Four Otago students were meant to be on a boat offshore of the Kermadec Islands on the morning of March 5. This would have placed them near the epicentre of the M7.4 and M8.1 quakes that triggered Tsunami warnings in the North Island.
In a weird twist of fate, a last-minute Covid induced cancellation prevented the HMNZS Canterbury from setting sail to the Kermadec Islands with the 2021 BLAKE expedition. Lucy Davidson was one of the students meant to be on board the ship.
“I was totally gutted when I found out that the trip was cancelled,” said Lucy, “but thank goodness we weren’t there.”
She received the news just 12 hours before her flight was set to depart to Auckland, which had re-entered level three. The trip was an exciting opportunity for a team of scientists and young students to explore one of only four marine reserves on the planet listed as “pristine”.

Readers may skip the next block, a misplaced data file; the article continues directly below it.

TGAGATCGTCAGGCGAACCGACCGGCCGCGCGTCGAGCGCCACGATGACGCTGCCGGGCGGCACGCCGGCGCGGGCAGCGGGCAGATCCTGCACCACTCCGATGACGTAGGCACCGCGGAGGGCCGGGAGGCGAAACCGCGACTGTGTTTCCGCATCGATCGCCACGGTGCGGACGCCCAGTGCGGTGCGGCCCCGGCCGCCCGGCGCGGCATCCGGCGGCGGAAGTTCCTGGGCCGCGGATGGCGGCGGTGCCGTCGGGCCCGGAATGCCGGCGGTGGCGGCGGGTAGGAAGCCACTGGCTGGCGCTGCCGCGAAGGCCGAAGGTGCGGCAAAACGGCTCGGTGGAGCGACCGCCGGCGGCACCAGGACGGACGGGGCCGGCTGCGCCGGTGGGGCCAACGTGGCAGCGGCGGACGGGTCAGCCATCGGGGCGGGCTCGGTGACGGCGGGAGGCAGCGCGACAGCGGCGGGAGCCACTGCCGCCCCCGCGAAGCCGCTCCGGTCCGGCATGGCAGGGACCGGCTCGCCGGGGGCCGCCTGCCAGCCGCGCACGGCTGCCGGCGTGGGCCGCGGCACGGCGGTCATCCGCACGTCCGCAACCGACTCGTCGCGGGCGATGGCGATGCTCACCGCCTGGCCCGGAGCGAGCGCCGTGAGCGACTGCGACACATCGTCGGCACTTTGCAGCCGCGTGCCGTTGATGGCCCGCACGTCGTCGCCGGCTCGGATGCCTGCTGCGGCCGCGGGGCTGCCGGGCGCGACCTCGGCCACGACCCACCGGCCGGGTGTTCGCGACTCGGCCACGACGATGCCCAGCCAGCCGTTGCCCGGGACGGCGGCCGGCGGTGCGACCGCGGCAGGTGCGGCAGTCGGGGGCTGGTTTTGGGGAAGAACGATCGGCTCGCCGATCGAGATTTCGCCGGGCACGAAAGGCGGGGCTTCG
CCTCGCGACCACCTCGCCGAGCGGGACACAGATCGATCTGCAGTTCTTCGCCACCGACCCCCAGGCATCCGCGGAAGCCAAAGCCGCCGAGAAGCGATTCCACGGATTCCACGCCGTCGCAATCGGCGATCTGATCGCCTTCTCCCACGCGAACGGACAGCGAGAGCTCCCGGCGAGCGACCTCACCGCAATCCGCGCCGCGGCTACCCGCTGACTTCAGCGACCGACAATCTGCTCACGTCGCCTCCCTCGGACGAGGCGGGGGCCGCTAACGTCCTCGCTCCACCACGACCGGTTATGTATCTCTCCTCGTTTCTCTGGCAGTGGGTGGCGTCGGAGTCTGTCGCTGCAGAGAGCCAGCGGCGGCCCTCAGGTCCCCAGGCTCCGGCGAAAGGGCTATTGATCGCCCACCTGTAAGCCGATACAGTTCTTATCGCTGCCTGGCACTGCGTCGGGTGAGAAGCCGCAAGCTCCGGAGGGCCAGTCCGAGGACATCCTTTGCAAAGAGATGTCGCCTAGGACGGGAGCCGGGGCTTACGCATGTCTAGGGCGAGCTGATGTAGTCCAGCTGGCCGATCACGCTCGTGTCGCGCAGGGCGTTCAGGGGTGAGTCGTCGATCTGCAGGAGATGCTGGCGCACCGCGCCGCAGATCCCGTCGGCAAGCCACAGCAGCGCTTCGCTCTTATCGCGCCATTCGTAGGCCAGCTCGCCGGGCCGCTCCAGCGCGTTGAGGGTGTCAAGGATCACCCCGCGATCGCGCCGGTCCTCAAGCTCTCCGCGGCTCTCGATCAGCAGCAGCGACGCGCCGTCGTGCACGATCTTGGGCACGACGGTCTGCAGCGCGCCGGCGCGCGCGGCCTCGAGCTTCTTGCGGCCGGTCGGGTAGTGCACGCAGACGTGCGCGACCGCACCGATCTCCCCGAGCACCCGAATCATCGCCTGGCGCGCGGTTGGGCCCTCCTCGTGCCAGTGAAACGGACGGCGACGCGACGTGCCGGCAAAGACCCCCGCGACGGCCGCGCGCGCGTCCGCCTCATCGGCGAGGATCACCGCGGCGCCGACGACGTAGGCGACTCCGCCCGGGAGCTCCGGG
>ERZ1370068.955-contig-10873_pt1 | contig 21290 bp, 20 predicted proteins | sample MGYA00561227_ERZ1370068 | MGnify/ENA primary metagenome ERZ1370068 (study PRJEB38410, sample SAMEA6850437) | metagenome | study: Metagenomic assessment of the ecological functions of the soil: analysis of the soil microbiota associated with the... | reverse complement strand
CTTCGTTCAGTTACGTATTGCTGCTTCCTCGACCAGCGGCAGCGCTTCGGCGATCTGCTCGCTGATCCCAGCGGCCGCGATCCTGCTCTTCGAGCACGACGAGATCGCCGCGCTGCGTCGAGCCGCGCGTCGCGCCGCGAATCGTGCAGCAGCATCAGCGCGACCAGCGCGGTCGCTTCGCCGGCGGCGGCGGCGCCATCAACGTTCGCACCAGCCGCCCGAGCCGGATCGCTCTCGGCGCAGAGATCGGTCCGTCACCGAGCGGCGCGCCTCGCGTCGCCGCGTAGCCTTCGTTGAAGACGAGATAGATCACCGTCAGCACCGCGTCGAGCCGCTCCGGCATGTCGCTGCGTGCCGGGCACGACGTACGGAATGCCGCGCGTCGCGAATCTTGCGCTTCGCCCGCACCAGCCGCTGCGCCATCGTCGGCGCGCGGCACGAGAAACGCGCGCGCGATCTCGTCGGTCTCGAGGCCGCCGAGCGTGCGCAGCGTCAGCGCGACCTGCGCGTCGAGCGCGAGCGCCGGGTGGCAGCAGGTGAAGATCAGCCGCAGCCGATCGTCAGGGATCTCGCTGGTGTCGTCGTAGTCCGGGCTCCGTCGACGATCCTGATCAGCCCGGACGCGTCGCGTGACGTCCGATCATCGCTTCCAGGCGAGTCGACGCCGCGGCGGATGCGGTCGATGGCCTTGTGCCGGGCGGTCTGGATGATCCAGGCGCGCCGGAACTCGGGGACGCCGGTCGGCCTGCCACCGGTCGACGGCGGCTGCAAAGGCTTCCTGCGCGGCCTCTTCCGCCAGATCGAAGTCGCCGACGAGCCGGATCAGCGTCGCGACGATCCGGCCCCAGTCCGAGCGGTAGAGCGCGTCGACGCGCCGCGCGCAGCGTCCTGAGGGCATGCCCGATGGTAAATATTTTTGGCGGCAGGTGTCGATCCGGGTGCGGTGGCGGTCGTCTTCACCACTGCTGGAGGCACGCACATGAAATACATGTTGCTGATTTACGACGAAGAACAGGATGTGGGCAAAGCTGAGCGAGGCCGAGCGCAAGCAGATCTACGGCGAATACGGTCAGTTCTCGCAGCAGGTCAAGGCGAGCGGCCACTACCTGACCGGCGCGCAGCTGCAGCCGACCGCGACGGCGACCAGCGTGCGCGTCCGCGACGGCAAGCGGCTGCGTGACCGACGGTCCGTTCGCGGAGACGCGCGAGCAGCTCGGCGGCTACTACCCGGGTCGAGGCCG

Because she studies geology, Lucy remained optimistic about her chances for future exploration. Expeditions to “awesome places” are a part of life, she said, “it’s not like I study economics or something, and [that] this was a one-off chance.”
She was gutted that the trip was cancelled, but said that the quake would’ve forced an immediate return to shore, wasting time, money and resources. “It’s lucky we weren’t there.”
If the team had been on the boat at the time, the three to five meter swell of the tsunami would have been “totally fine”.
While this may have been an “geologically interesting experience”, it has not yet been studied how effectively geologists can perform their study while being vigorously shaken.
The two Kermadec quakes were unrelated to the third, earlier quake that morning, according to Otago geology’s Dr Mark Stirling. The geologic record shows that “much larger earthquakes than the M7.3 have happened in pre-historic time (pre-180 years) along this plate boundary,” said Mark. Subduction-zone quakes like the ones Lucy missed are “an integral part of living life on the Shaky Isles.”